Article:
My Math Forum  

Go Back   My Math Forum > College Math Forum > Advanced Statistics

Advanced Statistics Advanced Probability and Statistics Math Forum


Reply
 
LinkBack Thread Tools Display Modes
October 15th, 2011, 02:08 AM   #1
Newbie
 
Joined: Sep 2011

Posts: 29
Thanks: 0

probability, train stops

A train transports 15 passengers through seven stops.
each passenger has equal probability to leave on any of these seven stops
and passengers act irrespective of each other - passengers are independent, not couples or married.

train stops if someone gets off. What is the probability that no one gets off on first stop?



I assume, that probability that someone gets off on some stop is 1/7 and after that
6/7.

1 - 1/7 = 6/7
And 15 * 6/7 = 12 6/7 = 0.12855
mike688 is offline  
 
October 15th, 2011, 11:49 AM   #2
Global Moderator
 
CRGreathouse's Avatar
 
Joined: Nov 2006
From: UTC -5

Posts: 16,046
Thanks: 938

Math Focus: Number theory, computational mathematics, combinatorics, FOM, symbolic logic, TCS, algorithms
Re: probability, train stops

Why do you multiply by 15? That gives a number which clearly isn't a probability (not in the range of 0 to 1). You want to raise to the power of 15.
CRGreathouse is offline  
October 16th, 2011, 12:34 AM   #3
Newbie
 
Joined: Sep 2011

Posts: 29
Thanks: 0

Re: probability, train stops

Yes, range must be 0 to 1.

I assume, that probability that someone gets off on some stop is 1/7 and after that
6/7.

1 - 1/7 = 6/7 = 0,86

And 0.86^15 / 7 = 0.01487
mike688 is offline  
October 17th, 2011, 03:38 AM   #4
Newbie
 
Joined: Sep 2011

Posts: 29
Thanks: 0

Re: probability, train stops

Hello. Is my solution correct?
mike688 is offline  
October 18th, 2011, 01:52 AM   #5
Newbie
 
Joined: Sep 2011

Posts: 29
Thanks: 0

Re: probability, train stops

I will try again. Can someone answer this, please. I'm just searching a probability that someone gets off on first stop.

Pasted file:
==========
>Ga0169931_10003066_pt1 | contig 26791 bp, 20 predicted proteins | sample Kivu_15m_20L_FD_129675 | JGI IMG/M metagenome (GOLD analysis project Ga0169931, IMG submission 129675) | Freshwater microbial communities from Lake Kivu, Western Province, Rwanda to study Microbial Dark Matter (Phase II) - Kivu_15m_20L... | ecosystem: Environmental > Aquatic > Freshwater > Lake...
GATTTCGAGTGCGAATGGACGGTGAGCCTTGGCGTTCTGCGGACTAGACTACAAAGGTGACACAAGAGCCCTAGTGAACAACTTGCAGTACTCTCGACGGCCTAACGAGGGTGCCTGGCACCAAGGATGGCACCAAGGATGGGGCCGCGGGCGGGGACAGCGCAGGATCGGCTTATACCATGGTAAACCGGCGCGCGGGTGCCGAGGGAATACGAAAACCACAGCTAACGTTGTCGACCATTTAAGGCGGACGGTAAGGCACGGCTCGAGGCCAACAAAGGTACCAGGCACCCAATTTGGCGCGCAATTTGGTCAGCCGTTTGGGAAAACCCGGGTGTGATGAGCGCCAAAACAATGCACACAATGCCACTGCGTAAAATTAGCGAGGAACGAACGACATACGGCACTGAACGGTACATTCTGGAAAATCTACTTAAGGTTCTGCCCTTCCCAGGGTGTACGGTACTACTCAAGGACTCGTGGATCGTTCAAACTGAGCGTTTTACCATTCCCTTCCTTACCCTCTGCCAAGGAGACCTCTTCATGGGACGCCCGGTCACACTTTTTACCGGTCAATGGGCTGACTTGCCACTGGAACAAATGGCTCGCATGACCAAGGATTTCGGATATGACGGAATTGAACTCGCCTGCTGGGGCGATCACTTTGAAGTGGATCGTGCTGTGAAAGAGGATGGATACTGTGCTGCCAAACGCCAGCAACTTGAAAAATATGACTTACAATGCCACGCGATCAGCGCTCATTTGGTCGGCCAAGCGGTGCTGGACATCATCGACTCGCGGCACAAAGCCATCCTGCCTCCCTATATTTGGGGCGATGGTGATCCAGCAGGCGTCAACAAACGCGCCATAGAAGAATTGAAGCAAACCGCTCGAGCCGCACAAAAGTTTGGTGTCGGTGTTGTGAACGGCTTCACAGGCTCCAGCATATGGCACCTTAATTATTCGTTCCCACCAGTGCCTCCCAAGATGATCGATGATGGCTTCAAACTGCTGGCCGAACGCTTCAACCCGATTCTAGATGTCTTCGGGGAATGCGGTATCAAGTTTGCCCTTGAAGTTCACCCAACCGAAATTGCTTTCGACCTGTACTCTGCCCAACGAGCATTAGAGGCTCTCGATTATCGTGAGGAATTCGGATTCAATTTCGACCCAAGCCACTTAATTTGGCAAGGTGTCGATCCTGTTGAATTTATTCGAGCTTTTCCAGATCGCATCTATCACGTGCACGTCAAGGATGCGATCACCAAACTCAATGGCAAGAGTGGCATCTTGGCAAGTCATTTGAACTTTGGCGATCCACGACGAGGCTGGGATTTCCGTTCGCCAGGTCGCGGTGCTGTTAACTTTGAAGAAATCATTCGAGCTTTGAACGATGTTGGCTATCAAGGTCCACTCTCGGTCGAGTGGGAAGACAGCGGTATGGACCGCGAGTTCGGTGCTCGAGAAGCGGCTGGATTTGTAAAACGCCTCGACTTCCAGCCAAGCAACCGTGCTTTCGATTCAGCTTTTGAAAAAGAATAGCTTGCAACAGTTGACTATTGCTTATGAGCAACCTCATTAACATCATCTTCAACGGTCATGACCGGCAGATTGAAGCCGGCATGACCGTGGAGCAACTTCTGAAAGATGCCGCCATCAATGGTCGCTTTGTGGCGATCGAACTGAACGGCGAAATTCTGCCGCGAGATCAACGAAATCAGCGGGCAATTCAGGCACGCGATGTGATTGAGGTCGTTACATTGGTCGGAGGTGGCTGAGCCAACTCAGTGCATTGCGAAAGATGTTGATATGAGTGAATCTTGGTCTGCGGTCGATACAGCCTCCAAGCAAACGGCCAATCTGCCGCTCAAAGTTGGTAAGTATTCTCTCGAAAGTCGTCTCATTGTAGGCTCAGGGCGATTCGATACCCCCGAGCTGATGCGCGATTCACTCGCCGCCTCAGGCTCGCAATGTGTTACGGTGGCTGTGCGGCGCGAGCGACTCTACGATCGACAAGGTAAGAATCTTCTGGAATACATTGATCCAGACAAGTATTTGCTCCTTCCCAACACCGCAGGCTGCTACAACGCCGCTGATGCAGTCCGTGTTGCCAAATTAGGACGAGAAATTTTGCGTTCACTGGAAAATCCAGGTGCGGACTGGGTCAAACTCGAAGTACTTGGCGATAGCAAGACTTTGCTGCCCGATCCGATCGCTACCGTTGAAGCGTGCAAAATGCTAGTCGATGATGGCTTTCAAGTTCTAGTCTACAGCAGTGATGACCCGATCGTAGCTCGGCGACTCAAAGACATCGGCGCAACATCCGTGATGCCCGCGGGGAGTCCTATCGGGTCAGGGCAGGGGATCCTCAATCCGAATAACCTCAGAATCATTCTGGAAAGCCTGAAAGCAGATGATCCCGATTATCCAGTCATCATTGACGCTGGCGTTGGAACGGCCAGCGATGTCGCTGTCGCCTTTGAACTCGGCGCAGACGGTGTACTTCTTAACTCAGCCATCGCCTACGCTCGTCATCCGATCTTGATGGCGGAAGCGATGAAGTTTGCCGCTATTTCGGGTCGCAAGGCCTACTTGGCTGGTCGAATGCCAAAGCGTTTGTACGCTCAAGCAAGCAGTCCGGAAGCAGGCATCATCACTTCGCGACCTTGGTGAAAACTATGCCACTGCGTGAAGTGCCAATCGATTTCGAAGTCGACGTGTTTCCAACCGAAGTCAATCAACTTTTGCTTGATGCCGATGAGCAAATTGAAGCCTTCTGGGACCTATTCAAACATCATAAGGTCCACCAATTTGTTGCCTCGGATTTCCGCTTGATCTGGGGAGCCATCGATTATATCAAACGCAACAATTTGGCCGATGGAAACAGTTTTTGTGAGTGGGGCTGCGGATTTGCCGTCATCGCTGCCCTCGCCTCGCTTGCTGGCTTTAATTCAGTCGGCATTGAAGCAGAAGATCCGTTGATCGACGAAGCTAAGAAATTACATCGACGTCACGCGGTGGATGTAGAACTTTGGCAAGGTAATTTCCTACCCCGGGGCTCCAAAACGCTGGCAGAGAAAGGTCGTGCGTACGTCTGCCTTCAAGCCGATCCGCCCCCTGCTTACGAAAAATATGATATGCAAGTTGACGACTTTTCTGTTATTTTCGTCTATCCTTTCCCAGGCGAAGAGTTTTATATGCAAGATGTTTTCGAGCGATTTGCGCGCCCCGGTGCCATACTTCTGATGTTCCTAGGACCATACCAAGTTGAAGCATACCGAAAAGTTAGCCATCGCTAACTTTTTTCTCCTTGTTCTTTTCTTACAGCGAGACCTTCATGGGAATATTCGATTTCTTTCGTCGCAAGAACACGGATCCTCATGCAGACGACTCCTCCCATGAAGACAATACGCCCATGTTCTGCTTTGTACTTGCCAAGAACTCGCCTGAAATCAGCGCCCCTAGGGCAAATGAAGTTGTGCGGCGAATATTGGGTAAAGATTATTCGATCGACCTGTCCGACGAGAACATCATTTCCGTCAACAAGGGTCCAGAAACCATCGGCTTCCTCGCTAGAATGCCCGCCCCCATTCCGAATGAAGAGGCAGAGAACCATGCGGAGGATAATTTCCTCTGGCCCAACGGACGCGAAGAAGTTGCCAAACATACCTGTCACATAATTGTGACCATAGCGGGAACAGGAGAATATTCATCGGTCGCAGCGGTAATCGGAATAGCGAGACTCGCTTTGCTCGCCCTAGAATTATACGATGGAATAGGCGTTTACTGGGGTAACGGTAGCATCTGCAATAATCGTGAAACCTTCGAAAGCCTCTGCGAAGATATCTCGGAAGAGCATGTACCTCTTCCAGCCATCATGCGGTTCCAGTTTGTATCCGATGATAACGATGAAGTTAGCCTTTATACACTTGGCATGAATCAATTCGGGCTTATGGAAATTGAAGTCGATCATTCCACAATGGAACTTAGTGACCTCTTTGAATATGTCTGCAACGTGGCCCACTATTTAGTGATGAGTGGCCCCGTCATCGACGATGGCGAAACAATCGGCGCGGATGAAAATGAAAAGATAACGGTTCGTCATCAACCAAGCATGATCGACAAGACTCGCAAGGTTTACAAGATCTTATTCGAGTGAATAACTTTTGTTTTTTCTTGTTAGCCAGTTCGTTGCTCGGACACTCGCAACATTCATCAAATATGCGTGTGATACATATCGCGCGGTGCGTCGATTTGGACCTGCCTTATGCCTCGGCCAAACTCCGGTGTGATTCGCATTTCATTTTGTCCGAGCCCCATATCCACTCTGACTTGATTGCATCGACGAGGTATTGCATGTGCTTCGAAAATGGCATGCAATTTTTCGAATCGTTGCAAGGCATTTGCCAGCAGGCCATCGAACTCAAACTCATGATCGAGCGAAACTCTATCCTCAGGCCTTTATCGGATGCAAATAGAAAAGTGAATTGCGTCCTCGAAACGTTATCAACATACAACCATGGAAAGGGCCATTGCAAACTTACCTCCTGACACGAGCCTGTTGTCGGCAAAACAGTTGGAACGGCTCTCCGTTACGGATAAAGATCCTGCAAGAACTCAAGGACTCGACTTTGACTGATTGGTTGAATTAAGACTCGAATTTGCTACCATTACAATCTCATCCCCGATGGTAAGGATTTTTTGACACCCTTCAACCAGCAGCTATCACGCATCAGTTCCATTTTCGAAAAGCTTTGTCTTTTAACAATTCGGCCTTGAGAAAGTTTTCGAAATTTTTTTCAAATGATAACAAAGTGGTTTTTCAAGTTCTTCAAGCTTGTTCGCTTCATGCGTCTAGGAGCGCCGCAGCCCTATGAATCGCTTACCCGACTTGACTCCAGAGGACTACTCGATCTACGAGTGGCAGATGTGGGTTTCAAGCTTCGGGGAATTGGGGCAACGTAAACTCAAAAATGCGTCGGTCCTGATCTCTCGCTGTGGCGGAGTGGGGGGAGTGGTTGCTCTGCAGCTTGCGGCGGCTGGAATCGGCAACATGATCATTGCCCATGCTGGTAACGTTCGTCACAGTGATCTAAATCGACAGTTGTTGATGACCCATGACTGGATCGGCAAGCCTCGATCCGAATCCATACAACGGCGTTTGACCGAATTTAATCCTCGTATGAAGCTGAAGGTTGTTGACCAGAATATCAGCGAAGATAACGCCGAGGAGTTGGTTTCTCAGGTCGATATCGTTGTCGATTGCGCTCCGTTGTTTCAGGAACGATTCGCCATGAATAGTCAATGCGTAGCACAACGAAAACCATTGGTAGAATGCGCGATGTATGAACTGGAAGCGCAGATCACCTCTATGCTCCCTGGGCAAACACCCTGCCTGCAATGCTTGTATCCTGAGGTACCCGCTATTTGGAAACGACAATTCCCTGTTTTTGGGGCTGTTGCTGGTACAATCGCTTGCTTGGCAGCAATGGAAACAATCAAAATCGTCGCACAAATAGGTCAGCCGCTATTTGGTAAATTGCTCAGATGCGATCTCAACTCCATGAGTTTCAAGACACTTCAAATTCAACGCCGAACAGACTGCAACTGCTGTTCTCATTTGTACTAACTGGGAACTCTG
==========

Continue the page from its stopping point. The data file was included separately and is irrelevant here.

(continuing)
I assume, that probability that someone gets off on some stop is 1/7 and after that
6/7.

1 - 1/7 = 6/7 = 0,86

And 0.86^15 / 7 = 0.01487

Maybe this is needed:

1/7 * 2/7 * 3/7 * 4/7 * 5/7 * 6/7 * + 0.01487 ... I don't know, but maybe solution is very near.
mike688 is offline  
October 19th, 2011, 10:43 AM   #6
Newbie
 
Joined: Sep 2011

Posts: 29
Thanks: 0

Re: probability, train stops

Hi. Can someone please help. I have really tried to solve and I don't know what a correct solution is. ( I'm afraid that my solution is not correct ).
mike688 is offline  
October 19th, 2011, 04:52 PM   #7
Math Team
 
Joined: Dec 2006
From: Lexington, MA

Posts: 3,267
Thanks: 407

Re: probability, train stops

Hello, mike688!

Quote:
A train transports 15 passengers through seven stops.
Each passenger has equal probability to leave on any of these seven stops
and passengers act irrespective of each other - passengers are independent,
not couples or married.[color=beige] .[/color]Train stops if someone gets off.
What is the probability that no one gets off on first stop?

For each passenger:[color=beige] .[/color][color=beige] .[/color] at each stop.

We want the probability that all 15 passengers "stay" on the first stop.



soroban is offline  
October 20th, 2011, 01:22 AM   #8
Newbie
 
Joined: Sep 2011

Posts: 29
Thanks: 0

Re: probability, train stops

Thanks a lot! I got confused... Ah, it was just like that. I was close. Now I understand it. Really great that you ( both ) helped.
mike688 is offline  
Reply

  My Math Forum > College Math Forum > Advanced Statistics

Tags
probability, stops, train



Thread Tools
Display Modes


Similar Threads
Thread Thread Starter Forum Replies Last Post
probability set theory - probability of x out of n events hbonstrom Applied Math 0 November 17th, 2012 08:11 PM
interference of two wave train Chikis Physics 2 August 16th, 2012 10:27 PM
A train of 3000 KN r-soy Physics 11 June 10th, 2012 02:27 PM
Joint probability density function, probability token22 Advanced Statistics 2 April 26th, 2012 04:28 PM
Probability (probability mass function,pmf) naspek Calculus 1 December 15th, 2009 02:18 PM





Copyright © 2018 My Math Forum. All rights reserved.